Day Two: Atlanta

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We entered Atlanta and the first thing that popped into my mind was T.I.’s “Bring Em Out”. Our first stop was the King’s Visitor Center and the surrounding memorials and exhibits. This included King’s childhood home, Ebenezer Baptist Church, and the reflection pool which is the grave site of both Dr. Martin Luther King Jr. and Coretta Scott King.

As a group, we had the freedom to travel to any place and my first stop was Dr. King’s childhood home. Unfortunately, the tours began that afternoon; therefore, I opted for a virtual tour later that morning. I continued to walk down the street to the reflection pool. Four little Black boys sat on the small ledge for their father to take a picture. One little boy exclaimed, “There’s Dr. King!” And they sat and listened as their mother taught them their history. Proud Black moment.

Following this visit, I continued to Ebenezer Baptist Church where King Jr. preached under his father, Daddy King. This is the site of a visionary, a dreamer, but also the site of pain and death. In 1974, King’s mother was murdered in the church as well as a deacon. Three other members were wounded. On the fourth pew from the back on the left side of the church, you can still see where the bullet went through the pew.

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Although another one of King’s sermons played in the background, I took a seat in the back row to reflect on King’s last speech in Memphis, TN, “I’ve Been to the Mountaintop”. I always find myself getting emotional while listening this powerful speech. King concluded:

Well, I don’t know what will happen now; we’ve got some difficult days ahead. (Amen) But it really doesn’t matter to with me now, because I’ve been to the mountaintop. (Yeah) [Applause] And I don’t mind. [Applause continues] Like anybody, I would like to live a long life–longevity has its place. But I’m not concerned about that now. I just want to do God’s will. (Yeah) And He’s allowed me to go up to the mountain. (Go ahead) And I’ve looked over (Yes sir), and I’ve seen the Promised Land. (Go ahead) I may not get there with you. (Go ahead) But I want you to know tonight (Yes), that we, as a people, will get to the Promised Land. [Applause] (Go ahead, Go ahead) And so I’m happy tonight; I’m not worried about anything; I’m not fearing any man. Mine eyes have seen the glory of the coming of the Lord. [Applause]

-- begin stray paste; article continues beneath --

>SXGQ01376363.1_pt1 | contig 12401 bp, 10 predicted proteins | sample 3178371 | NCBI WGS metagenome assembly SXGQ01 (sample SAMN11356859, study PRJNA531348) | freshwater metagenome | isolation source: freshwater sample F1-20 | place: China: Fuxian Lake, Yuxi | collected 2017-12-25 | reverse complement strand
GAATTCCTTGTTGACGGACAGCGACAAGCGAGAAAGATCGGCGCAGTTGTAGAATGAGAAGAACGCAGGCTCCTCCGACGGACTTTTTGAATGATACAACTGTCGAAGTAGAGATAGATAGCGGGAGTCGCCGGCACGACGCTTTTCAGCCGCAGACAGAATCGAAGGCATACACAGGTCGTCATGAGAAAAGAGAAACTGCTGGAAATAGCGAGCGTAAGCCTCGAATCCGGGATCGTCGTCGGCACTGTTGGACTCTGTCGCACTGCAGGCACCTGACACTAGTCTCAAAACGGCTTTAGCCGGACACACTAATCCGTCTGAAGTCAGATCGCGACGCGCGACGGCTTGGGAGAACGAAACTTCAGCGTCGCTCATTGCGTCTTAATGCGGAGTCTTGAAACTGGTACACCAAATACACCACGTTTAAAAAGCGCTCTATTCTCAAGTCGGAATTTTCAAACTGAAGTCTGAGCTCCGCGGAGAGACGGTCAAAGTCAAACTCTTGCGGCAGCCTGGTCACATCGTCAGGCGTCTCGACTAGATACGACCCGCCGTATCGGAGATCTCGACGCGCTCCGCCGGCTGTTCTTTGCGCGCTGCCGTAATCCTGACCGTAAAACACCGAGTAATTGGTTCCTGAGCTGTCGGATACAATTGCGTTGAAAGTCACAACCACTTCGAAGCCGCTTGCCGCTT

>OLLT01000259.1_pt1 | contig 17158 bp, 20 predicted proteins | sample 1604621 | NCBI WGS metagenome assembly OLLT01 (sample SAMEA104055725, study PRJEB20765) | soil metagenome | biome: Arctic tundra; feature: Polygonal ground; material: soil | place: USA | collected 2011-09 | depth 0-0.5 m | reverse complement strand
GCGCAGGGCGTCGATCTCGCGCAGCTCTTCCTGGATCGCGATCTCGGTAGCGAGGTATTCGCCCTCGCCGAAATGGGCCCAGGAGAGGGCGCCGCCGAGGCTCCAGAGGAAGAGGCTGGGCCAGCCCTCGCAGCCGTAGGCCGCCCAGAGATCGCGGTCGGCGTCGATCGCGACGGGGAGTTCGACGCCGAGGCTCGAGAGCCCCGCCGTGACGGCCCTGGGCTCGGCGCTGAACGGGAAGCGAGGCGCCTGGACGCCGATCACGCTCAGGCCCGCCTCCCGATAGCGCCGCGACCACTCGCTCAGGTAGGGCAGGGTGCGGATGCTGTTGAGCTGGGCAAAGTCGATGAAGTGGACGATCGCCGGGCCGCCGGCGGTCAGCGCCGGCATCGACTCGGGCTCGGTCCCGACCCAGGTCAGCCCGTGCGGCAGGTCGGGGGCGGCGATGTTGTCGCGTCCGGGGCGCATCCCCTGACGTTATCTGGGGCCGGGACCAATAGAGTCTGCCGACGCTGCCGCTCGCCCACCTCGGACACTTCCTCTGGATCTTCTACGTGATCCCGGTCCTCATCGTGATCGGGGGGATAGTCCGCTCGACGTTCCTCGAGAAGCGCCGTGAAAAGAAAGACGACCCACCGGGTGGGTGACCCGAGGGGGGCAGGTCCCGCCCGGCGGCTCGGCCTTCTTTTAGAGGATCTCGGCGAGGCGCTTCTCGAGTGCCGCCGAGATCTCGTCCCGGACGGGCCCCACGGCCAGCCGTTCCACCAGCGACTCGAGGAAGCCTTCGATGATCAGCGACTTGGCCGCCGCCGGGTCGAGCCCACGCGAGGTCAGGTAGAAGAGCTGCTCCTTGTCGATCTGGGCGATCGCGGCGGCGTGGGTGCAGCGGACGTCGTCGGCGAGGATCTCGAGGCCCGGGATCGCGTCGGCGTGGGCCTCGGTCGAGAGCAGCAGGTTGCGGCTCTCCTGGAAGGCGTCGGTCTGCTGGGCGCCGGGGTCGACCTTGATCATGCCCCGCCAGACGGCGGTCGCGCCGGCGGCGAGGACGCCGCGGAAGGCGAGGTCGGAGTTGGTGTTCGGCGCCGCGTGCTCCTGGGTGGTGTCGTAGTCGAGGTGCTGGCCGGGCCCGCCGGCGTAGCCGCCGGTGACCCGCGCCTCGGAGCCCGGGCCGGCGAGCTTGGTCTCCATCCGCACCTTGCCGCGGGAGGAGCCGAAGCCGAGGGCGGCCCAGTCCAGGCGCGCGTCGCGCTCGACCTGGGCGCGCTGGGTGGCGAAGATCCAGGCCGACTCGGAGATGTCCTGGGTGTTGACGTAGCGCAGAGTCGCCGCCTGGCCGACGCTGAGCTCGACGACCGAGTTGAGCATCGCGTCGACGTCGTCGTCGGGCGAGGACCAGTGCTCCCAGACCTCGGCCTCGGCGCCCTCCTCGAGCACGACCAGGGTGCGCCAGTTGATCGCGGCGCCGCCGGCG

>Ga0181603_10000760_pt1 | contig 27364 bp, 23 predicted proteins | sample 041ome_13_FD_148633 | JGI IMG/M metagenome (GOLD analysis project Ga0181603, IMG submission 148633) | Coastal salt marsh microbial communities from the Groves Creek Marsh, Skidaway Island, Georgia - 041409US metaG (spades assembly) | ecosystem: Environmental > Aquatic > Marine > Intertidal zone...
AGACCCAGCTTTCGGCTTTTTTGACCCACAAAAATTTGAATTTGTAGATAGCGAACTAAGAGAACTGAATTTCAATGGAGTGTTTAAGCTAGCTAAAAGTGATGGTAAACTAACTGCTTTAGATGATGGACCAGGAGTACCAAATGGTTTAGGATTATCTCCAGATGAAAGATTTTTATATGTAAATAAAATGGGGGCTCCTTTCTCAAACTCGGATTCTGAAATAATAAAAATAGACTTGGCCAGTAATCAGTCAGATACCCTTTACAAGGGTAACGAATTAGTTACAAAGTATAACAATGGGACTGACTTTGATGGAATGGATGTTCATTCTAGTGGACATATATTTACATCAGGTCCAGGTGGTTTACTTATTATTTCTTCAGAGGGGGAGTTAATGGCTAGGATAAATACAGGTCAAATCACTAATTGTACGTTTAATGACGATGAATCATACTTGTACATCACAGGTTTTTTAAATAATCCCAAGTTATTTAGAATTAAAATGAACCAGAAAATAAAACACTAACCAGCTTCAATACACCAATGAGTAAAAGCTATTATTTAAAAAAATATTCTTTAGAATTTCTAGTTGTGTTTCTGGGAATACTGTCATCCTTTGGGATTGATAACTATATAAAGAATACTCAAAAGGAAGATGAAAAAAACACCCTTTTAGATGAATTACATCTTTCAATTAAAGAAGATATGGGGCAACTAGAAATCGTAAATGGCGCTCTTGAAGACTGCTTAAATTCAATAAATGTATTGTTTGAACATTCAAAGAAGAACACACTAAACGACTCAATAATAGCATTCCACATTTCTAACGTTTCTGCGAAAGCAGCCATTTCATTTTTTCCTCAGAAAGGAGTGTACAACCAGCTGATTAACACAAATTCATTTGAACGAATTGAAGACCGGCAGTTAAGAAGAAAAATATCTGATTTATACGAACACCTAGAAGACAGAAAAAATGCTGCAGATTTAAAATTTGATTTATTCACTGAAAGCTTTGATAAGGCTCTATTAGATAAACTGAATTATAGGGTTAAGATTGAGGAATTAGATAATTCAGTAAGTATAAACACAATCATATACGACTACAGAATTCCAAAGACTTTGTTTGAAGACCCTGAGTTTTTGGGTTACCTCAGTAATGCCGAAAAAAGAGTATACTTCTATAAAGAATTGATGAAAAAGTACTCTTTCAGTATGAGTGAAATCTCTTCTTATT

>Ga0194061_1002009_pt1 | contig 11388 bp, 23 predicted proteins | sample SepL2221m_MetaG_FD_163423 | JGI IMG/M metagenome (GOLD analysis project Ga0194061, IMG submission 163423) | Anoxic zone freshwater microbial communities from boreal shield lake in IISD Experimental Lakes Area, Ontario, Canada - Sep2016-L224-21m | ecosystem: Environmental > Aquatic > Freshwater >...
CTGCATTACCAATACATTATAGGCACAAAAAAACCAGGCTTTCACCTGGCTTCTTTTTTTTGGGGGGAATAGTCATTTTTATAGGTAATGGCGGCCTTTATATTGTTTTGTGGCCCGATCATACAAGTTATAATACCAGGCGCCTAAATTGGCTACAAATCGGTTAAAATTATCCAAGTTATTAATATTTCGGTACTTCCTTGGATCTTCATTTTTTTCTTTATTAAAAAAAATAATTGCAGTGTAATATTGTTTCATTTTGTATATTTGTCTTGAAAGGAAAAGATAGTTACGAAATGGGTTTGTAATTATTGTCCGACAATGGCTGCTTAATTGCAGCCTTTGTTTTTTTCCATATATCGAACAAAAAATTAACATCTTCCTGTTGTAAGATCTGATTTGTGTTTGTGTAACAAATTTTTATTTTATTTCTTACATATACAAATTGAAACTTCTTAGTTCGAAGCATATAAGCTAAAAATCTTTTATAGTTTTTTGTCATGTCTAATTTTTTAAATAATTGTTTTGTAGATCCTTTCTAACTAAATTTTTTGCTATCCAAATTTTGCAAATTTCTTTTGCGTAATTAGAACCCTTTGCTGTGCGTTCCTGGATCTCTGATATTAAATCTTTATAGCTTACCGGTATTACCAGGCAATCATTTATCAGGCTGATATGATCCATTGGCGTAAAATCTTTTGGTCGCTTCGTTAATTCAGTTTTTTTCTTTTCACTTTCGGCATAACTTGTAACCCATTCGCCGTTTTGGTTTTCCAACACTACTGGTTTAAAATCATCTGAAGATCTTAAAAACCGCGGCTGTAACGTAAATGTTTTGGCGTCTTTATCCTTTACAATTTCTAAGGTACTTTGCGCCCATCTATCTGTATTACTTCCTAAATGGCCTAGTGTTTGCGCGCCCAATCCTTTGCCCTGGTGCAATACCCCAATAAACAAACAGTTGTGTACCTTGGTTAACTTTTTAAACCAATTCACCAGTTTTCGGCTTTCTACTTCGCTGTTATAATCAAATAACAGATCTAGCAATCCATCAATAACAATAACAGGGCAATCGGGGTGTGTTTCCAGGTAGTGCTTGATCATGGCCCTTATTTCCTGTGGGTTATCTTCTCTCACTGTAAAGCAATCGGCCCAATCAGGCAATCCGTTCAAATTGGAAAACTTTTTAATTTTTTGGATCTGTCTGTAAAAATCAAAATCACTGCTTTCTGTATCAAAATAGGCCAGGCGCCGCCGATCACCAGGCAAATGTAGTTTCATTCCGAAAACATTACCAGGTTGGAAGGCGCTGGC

King was assassinated the very next day.

After lunch we traveled to Georgia State University to hear a presentation by historian Glenn T. Eskew. He authored But for Birmingham: The Local and National Movement for Civil Rights Struggle. Birmingham was the birthplace of the modern Civil Rights Movement and Eskew provided an overview of the movement in the city. As he concluded his presentation, an older Black woman made her way down the front row. To be honest, I was unsure of who this person was; however, I soon learned that she was Mrs. Juanita Abernathy, wife of Reverend Ralph Abernathy, and civil rights activist. She survived terror like no other. The Klan bombed her home in 1957 because of her involvement in the Montgomery Bus Boycott. Abernathy worked endlessly alongside her husband and Dr. King with the Montgomery Improvement Association. She challenged the city’s school segregation by enrolling her children into white schools and traveled to Chicago with the King family to protest against housing discrimination. The remainder of the post will feature a few quotes from Mrs. Williams. I also purchased her husband’s autobiography which I am excited to read.

“Rosa Parks was not chosen; she simply refused.”

“I learned from non-violence during Sunday School…not from Mahatma Ghandi.”

When talking about the North, “We were down South and they were Up South.”

“Black Live Matter is simply stating that we matter…Young people will burn down America before they go back.”

“No one is teaching young people non-violence.”

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